April 1, 2023

Saturday’s announcement comes after Indiana’s governor signed a near-total ban on abortion Friday shortly after lawmakers approved it. The ban went into effect on September 15, including exceptions.

Indianapolis-based Eli Lilly said it was concerned the law would affect its ability to attract “a diverse range of scientific, engineering and business talent from around the world.” With a market value of $292 billion, the company is one of Indiana’s largest employers, with more than 10,000 of its approximately 37,000 global employees in the state.

The company called abortion a “controversial and very personal issue” and said it had expanded coverage of its health plan to include travel for reproductive services not available locally. Many businesses have made similar adjustments since the U.S. Supreme Court declared abortion not a constitutional right in June.

Abortion rights supporters in Kansas celebrate after a constitutional amendment to end abortion protections was rejected. It was the first referendum since the Supreme Court struck down abortion rights at the federal level.Photo: Tammy Ljungblad/AP

But Eli Lilly said Saturday that such efforts “may not be enough for some current and potential employees,” according to the statement. “In light of this new law, we will be forced to plan for more job growth outside of this state.”

The statement also hinted that the law could broadly hurt talent acquisition in Indiana.

Cummins, which is also a major employer in Indiana, said it had shared concerns about the bill with state lawmakers before and during the legislative process. It says women should be empowered to make reproductive health care decisions and that this ability is important for equal opportunity and diversity in the workplace.

A Cummins spokesman said Saturday that the provisions in the law “impact our workforce, hinder our ability to attract and retain top talent, and influence our decisions as we continue to grow.” The company is worth about $31 billion and has about 60,000 employees, about 10,000 of them in Indiana, according to a spokesman.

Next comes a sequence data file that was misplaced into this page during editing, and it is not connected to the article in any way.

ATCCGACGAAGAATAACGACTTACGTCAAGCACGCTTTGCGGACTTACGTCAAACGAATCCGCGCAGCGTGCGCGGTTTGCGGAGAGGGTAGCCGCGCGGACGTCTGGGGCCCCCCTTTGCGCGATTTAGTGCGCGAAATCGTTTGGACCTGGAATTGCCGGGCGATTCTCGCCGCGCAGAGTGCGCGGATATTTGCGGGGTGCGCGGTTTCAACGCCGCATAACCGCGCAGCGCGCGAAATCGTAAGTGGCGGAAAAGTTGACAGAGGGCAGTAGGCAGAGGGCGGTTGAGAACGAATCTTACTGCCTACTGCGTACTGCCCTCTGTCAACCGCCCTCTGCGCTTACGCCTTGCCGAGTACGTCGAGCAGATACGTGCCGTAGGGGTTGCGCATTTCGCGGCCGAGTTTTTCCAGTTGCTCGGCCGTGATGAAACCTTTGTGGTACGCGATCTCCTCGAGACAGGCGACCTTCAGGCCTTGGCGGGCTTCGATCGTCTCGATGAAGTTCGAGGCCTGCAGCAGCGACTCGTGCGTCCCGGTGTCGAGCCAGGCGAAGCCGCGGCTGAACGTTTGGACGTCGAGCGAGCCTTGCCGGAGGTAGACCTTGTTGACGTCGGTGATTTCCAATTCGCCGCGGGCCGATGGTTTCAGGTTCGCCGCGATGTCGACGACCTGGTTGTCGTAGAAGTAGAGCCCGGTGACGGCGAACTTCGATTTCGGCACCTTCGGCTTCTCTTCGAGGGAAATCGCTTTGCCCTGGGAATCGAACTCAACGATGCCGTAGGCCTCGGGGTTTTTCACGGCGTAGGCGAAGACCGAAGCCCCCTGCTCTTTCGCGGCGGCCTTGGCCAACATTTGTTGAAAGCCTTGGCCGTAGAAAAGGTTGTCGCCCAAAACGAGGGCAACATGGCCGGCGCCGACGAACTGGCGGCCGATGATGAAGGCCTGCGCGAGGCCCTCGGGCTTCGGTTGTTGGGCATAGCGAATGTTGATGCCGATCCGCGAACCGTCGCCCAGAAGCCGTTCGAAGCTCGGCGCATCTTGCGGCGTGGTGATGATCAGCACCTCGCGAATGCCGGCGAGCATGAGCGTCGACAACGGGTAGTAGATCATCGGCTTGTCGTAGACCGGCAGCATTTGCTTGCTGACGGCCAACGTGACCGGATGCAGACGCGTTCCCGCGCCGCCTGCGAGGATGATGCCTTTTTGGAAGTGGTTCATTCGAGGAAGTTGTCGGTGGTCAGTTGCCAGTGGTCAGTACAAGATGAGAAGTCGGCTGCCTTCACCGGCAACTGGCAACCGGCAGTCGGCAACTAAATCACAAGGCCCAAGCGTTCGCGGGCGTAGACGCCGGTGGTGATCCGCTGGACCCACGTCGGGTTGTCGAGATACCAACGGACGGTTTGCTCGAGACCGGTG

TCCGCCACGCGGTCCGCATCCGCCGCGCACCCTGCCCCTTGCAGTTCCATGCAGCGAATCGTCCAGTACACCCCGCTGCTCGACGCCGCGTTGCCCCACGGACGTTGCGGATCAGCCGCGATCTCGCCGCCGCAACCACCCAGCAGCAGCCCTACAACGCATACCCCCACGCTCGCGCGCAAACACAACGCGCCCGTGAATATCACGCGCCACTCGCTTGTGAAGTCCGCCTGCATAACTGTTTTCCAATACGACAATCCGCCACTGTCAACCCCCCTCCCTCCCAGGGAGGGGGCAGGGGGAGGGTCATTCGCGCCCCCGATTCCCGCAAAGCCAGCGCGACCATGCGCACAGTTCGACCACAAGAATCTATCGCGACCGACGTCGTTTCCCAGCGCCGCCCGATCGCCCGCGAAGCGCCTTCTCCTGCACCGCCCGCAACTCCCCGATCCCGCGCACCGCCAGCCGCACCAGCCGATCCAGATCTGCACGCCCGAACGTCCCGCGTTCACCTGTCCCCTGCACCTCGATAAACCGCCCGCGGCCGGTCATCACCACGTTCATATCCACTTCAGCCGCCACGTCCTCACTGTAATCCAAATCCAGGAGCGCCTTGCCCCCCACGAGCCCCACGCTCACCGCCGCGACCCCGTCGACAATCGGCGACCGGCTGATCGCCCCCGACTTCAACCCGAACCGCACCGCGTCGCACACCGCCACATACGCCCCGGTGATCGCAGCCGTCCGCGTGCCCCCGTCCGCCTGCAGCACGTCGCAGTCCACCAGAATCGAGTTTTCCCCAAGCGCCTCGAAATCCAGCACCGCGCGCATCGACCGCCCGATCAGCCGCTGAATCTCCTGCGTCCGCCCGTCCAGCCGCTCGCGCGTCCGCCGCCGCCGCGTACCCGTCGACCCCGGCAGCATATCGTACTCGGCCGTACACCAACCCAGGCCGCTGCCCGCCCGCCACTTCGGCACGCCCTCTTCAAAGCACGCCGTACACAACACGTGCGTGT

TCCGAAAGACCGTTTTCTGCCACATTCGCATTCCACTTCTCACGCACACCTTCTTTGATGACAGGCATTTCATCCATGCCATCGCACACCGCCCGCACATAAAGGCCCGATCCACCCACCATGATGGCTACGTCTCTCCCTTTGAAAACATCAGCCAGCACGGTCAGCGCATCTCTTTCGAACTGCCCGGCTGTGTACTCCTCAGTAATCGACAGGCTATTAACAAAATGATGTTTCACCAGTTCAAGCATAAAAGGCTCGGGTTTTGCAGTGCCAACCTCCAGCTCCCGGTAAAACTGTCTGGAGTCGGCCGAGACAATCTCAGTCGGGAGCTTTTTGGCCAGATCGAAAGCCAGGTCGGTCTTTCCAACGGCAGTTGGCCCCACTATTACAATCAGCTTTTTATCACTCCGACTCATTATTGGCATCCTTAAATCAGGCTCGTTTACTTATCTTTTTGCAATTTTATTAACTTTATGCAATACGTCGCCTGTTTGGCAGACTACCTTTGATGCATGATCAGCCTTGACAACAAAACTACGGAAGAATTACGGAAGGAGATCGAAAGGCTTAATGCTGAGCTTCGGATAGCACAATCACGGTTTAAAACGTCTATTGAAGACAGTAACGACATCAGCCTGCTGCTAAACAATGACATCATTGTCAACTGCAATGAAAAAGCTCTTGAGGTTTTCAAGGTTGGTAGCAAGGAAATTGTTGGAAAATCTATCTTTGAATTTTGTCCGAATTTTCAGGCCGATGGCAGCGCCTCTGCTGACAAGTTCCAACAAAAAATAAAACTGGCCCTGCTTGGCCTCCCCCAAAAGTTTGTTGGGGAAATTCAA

Cummins also paid for travel for elective procedures, including reproductive health, the spokesman said.

Indiana was the first state to approve abortion restrictions following the Supreme Court’s Dobbs v. Jackson Women’s Health Organization ruling. If the landmark 1973 Roe v. Wade ruling that established the constitutional right to abortion was overturned, other states also began to implement the restrictions they imposed.

The Supreme Court’s decision to overturn Roe v. Wade raises new questions for employers about how (if any) to respond to decisions on company policy, whether to speak up, and what to say. Over the past few years, leaders of some of the country’s largest companies have become more vocal on a range of political and social issues, in part because they feel pressure from their employees.

Many companies across industries have said they will pay employees to travel for abortions or other procedures if they need to travel abroad, and some have expanded health insurance coverage related to abortion or reproductive health services.

Others have yet to arrange accommodation and say they have no plans to do so.

The Indianapolis Chamber of Commerce voiced its opposition to the state bill earlier this week, asking lawmakers not to pass it. The chamber has raised concerns about attracting and retaining workers in the state amid labor shortages, legal risks for doctors and infant and maternal health concerns.

“Over the past two weeks, the Indiana State Legislature has debated major policy changes on abortion in a short period of time. Such a rapid legislative process — eager to advance state policy on broad, complex issues — is at best Bad for Indians and reckless at worst,” the chamber said in a statement.

Republican Gov. Eric Holcomb issued a statement after signing the bill, saying: “I personally stand up for everyone and bravely share their views in a debate that’s unlikely to stop anytime soon. Indians are the proudest.” He added that he would continue to “be vigilant”.

write to Emily Glazer emily.glazer@wsj.com

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